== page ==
As I understand you, fixing this seems to indicate that () could have any 'a -> Constraint' kind as well.

This raises similar questions about (,) and how to build 'a -> Constraint' products nicely.

Sent from my iPad

On Dec 23, 2011, at 4:42 AM, Simon Peyton-Jones <simonpj <at> microsoft.com> wrote:

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it’s a bug.  I’m fixing it.


Simon

 

From: glasgow-haskell-users-bounces <at> haskell.org [mailto:glasgow-haskell-users-bounces <at> haskell.org] On Behalf Of Edward Kmett
Sent: 22 December 2011 17:03
To: Bas van Dijk
Cc: glasgow-haskell-users <at> haskell.org
Subject: Re: ConstraintKinds and default associated empty constraints

 

On Wed, Dec 21, 2011 at 6:45 PM, Bas van Dijk <v.dijk.bas <at> gmail.com> wrote:

I'm playing a bit with the new ConstraintKinds feature in GHC
7.4.1-rc1. I'm trying to give the Functor class an associated
constraint so that we can make Set an instance of Functor. The
following code works but I wonder if the trick with: class Empty a;
instance Empty a, is the recommended way to do this:

{-# LANGUAGE ConstraintKinds, TypeFamilies, FlexibleInstances #-}

import GHC.Prim (Constraint)

import Prelude hiding (Functor, fmap)

import           Data.Set (Set)
import qualified Data.Set as S (map, fromList)

class Functor f where
    type C f :: * -> Constraint
    type C f = Empty

    fmap :: (C f a, C f b) => (a -> b) -> f a -> f b

class Empty a; instance Empty a

instance Functor Set where
    type C Set = Ord
    fmap = S.map

instance Functor [] where
    fmap = map

testList = fmap (+1) [1,2,3]
testSet  = fmap (+1) (S.fromList [1,2,3])

Cheers and thanks for a great new feature!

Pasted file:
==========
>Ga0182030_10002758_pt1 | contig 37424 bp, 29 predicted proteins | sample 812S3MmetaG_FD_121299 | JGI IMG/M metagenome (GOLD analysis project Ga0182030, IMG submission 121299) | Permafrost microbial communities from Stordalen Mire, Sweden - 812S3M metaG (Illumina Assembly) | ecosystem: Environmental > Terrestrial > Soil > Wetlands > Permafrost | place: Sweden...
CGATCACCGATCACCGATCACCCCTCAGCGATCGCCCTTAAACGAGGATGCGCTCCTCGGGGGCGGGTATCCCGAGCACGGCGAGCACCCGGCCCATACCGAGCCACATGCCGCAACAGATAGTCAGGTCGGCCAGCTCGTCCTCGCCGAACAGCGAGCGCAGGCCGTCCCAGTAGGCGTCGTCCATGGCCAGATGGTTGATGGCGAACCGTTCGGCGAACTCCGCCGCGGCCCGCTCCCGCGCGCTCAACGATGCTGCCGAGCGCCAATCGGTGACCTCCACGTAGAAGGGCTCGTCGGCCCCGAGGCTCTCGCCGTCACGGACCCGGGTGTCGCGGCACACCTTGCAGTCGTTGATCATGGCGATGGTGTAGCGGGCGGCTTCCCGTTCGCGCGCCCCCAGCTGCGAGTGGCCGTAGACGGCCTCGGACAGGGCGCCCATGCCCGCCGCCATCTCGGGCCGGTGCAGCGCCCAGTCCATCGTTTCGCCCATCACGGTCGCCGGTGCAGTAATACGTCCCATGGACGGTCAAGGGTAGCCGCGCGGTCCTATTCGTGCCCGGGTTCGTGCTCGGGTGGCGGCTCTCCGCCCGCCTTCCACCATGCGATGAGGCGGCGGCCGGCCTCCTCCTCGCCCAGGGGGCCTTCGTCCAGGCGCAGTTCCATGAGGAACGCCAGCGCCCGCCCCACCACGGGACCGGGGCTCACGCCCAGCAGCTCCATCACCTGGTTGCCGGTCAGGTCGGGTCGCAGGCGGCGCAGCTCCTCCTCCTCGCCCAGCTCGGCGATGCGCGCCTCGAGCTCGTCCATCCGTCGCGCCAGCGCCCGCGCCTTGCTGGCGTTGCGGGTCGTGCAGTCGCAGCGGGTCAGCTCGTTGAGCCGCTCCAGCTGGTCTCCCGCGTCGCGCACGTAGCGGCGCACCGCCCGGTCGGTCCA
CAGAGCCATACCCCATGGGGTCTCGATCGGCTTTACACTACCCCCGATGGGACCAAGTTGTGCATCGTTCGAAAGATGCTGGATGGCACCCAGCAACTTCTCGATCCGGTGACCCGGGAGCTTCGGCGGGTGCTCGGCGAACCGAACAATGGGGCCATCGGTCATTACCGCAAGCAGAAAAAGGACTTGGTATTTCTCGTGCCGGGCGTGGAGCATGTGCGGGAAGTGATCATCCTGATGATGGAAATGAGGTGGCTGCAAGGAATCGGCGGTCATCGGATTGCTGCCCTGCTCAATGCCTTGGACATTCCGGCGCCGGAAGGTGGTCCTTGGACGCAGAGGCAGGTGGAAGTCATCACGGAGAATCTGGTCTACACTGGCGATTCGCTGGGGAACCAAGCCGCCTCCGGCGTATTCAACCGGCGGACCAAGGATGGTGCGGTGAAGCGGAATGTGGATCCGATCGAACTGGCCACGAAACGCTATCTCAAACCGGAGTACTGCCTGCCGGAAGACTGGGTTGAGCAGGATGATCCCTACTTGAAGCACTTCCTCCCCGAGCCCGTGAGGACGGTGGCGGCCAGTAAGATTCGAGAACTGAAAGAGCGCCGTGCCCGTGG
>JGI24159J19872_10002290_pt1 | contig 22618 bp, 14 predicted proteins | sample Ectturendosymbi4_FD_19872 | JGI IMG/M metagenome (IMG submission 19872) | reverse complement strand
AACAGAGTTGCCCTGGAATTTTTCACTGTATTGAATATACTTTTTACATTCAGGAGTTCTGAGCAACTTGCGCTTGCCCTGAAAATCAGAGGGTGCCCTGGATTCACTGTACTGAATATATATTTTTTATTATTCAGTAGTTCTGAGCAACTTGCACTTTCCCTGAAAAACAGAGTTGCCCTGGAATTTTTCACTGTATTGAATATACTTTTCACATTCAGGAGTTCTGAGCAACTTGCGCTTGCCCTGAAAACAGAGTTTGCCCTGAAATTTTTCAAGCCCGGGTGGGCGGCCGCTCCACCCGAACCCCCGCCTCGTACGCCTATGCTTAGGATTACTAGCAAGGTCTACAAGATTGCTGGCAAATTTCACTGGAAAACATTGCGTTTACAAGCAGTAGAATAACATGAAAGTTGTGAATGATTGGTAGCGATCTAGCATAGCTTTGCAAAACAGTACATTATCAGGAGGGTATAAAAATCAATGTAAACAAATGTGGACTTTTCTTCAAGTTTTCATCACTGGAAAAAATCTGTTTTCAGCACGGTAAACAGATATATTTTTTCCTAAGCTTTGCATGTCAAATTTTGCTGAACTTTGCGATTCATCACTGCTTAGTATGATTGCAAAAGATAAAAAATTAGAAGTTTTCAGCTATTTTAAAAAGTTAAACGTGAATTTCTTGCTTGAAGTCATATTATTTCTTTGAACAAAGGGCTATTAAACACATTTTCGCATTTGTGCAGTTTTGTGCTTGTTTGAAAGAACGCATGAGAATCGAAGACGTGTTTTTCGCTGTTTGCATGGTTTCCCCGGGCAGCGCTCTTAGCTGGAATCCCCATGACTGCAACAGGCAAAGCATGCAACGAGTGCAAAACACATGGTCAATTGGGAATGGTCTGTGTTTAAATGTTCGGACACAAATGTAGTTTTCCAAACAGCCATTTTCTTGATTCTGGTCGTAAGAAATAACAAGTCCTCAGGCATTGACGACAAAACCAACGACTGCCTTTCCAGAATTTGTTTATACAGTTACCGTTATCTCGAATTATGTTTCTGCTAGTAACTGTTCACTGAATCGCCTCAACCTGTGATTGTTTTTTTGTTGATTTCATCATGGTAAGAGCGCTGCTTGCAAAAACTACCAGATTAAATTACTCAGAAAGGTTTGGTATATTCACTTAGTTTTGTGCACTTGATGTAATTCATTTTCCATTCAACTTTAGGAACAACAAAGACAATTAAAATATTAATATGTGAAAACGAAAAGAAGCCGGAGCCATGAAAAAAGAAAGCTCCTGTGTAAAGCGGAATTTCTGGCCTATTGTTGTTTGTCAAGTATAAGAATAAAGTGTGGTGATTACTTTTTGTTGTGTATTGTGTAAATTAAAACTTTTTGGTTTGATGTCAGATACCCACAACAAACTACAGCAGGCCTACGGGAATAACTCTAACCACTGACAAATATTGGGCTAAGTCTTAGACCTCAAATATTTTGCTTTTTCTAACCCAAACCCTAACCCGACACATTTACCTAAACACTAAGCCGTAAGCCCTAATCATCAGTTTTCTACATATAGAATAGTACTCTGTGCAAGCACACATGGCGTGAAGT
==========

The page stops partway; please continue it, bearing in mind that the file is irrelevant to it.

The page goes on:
Bas

 

This is the same solution I wound up with in

 

 

Adding an argument to the family would work but is somewhat unsatisfying as it mucks with polymorphic recursive use of the dictionary, and with placing constraints on constraints, so I prefer to keep as few arguments as possible.

 

You can go farther with Functor by using polymorphic kinds and indexing the source and destination Category as well as the class of objects in the category.

 

I should probably write up what I've done with this, but doing so lets you have real product and coproduct Category instances, which were previously not possible (a fact which in part drove me to write all the semigroupoid code i have on hackage.

 

-Edward

_______________________________________________
Glasgow-haskell-users mailing list
Glasgow-haskell-users <at> haskell.org
http://www.haskell.org/mailman/listinfo/glasgow-haskell-users
Simon Peyton-Jones | 23 Dec 16:17 2011
Picon

RE: ConstraintKinds and default associated empty constraints

Right now it seems it is either * or Constraint depending on context. 

 

Correct.  Tuple bracket are used for both types and Constraints, and we have to decide which from context. 

 

            As I understand you, fixing this seems to indicate that () could have any 'a -> Constraint' kind as well.

 

No.  () has kind * or Constraint, depending on context, never a -> Constraint.

Similarly (,) has kind * -> * -> * or Constraint -> Constraint -> Constraint, depending on context.